Interview With Author Kim Jewell

I recently sat down to talk with Kim Jewell, YA author of Invisible Justice, Brute Justice, and Misery’s  Fire.  I asked her some questions and this is what she had to say:

Is Kim Jewell your real name or a pseudonym? 

Kim Jewell is my real name – I don’t use a pen name.  I never really  thought about it, actually, but I know people who write under multiple names –  mostly because they write in different genres and they want to keep the  identities separate and unique.

Coffee or tea?

I drink both, but if you want to know my preference, I’d choose a cold Diet Coke any day of the week.  (I’ve got one next to me right now!)

Is your glass 1/2 full or 1/2 empty?

What glass?  Where did I put it?!  No, seriously… Usually I’m a half-full type of person – I try to find the positive in any situation.  But I do have days where I feel like “Okay, who drank my water? I swear, when I get my hands on you…” or “Why did you have to take my glass?  Go get one of your own!”

What are you reading right now?

Right now I’m reading Unsigned, a book from fellow indie author (and a friend from my days on the writing community website Authonomy) C.C. McKinnon.  It’s about a young couple who moves into a new home and has an unsigned suicide letter mailed to their address.  The letter is years old, so obviously not meant for them, and they decide to try and track down whomever the letter is intended for.  As the cast of characters grow, so does the mystery surrounding the letter’s author and motivation.

Also on my bed-side table is Crytozoology A to Z, a reference book about legendary mysteries of nature – like the Loch Ness Monster, Bigfoot, Chupacabras and more.  It’s a loaner – I told my neighbor I was writing a book about sasquatches and he grabbed it from his bookshelf for me.  It’s a total hoot!

Next on my to-read list is Heaven is for Real, a gift from my best friend.  I’ve heard great things about it, and can’t wait to dig in!  Unfortunately, finding time to read is about as hard as finding time to
write…

What time of day do you like to write?

Lunch time.  I’ve got a full-time job and a full-time family.  My lunch hour is pretty much the only time I get all to myself.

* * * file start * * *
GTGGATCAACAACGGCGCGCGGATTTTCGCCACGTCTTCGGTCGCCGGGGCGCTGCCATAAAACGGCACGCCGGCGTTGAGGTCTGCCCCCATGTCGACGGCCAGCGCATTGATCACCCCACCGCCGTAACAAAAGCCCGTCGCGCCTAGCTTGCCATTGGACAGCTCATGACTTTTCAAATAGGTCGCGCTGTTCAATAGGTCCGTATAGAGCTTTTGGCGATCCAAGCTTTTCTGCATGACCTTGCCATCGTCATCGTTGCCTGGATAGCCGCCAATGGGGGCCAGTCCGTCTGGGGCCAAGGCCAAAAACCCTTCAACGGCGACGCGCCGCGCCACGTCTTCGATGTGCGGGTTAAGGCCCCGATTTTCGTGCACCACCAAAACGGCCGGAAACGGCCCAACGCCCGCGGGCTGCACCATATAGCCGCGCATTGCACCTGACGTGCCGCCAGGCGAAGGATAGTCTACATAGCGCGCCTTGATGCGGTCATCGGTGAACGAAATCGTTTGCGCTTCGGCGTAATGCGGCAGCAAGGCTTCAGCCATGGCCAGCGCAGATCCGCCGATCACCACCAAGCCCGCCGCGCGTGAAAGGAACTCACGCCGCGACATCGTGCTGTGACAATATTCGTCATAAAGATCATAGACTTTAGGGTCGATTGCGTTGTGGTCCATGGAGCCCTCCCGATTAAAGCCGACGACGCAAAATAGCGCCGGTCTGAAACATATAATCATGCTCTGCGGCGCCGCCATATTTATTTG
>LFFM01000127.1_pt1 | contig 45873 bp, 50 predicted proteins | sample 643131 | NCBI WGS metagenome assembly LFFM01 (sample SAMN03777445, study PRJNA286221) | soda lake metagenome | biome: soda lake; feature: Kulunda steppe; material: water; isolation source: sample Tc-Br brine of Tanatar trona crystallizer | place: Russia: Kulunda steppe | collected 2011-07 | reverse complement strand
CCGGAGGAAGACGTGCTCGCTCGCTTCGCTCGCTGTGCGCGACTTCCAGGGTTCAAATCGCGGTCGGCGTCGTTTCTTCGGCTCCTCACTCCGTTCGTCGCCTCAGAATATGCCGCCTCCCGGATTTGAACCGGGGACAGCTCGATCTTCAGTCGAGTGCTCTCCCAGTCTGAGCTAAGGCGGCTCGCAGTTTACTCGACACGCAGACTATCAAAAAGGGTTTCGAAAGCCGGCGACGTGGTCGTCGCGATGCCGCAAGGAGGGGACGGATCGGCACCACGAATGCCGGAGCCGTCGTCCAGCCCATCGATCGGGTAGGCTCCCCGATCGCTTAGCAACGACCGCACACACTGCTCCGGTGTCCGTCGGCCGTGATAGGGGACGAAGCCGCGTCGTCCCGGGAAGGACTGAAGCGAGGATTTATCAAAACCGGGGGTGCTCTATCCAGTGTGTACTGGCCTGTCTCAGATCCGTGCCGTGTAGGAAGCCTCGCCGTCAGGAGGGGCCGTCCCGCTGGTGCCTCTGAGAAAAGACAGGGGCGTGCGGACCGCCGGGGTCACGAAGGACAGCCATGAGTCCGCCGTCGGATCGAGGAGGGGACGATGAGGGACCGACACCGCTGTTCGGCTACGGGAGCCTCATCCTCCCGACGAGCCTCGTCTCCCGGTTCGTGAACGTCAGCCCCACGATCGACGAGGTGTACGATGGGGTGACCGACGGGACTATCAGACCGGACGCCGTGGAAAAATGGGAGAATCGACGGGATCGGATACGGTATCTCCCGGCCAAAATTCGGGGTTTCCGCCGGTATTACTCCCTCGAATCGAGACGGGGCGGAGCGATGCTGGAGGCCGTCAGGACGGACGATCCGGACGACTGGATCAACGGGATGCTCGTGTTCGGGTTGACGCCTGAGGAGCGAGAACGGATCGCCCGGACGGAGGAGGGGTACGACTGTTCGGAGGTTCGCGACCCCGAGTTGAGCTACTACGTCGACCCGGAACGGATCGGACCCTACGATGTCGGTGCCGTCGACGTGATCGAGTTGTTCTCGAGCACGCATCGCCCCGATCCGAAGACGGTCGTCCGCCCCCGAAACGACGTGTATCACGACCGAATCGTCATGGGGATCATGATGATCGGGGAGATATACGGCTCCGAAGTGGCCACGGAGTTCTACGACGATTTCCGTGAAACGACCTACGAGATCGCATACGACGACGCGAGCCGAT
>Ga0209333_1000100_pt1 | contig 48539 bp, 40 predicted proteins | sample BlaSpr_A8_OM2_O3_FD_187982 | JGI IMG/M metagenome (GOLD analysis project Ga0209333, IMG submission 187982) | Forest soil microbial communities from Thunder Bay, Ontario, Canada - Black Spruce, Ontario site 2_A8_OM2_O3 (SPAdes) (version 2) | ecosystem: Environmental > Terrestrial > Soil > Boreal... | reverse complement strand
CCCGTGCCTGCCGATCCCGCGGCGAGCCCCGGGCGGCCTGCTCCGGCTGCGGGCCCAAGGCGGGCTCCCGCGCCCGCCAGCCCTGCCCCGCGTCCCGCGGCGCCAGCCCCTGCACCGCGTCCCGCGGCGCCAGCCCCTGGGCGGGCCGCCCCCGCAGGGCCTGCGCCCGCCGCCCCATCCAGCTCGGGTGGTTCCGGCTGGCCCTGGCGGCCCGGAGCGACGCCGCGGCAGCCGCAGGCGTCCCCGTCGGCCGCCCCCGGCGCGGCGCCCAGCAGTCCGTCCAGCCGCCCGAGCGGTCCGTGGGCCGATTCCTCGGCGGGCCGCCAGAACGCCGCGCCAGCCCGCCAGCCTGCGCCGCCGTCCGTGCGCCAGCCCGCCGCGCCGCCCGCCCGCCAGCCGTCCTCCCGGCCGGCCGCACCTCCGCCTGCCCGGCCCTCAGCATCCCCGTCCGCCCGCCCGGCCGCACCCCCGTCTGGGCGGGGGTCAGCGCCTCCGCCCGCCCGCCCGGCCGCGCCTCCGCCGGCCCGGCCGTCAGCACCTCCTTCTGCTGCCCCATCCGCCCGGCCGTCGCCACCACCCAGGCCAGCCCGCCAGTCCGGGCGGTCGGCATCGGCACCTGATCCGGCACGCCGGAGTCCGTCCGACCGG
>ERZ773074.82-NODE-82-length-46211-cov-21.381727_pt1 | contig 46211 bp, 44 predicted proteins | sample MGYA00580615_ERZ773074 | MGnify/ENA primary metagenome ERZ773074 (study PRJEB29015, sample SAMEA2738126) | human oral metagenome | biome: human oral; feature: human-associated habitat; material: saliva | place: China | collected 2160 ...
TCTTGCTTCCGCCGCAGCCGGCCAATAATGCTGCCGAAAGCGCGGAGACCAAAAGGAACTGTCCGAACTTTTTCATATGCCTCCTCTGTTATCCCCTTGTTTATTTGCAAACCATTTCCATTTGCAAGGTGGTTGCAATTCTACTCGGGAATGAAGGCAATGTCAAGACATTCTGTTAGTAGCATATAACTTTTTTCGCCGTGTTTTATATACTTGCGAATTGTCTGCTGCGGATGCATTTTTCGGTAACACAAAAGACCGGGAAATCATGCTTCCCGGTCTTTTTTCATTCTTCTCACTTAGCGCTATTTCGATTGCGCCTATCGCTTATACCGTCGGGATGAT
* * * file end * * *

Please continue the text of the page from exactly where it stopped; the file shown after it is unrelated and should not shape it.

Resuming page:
What was the hardest part about writing for you?

Just finding the time to fit it into an already busy day.  I love my day job – would never give it up!  And when I’m not working, I devote my down time to my family (and wouldn’t have it any other way).  I
wish I could cram about eight more hours into my lunch hour!

Were any of the characters in your novels based on you or anyone you know?

You know, I don’t think any of my characters themselves are based on people in my life…  But I do struggle with names for the characters.  Often times I will run down the phone list or search through news
articles for a good name.

Can you keep a secret?  One of my villains is actually named after someone in my life that I really don’t like very much!

You have three books out, all of which are Young Adult novels.  Why did you choose to write this genre?

So far all I’ve completed is in the young adult arena – it’s a genre that our entire family has always
enjoyed, both in literature and in movies.  When the boys were young, I read the Harry Potter novels to them before bedtime, and I remember standing in line waiting to see the first movie with them.  True
story – the first HP movie came out the same day we closed on our house.  We told the title company to hurry up the process because we had movie tickets that were more important!  Our entire family has always
been fascinated by the creativity in YA literature, so this feels the most natural for me and my voice.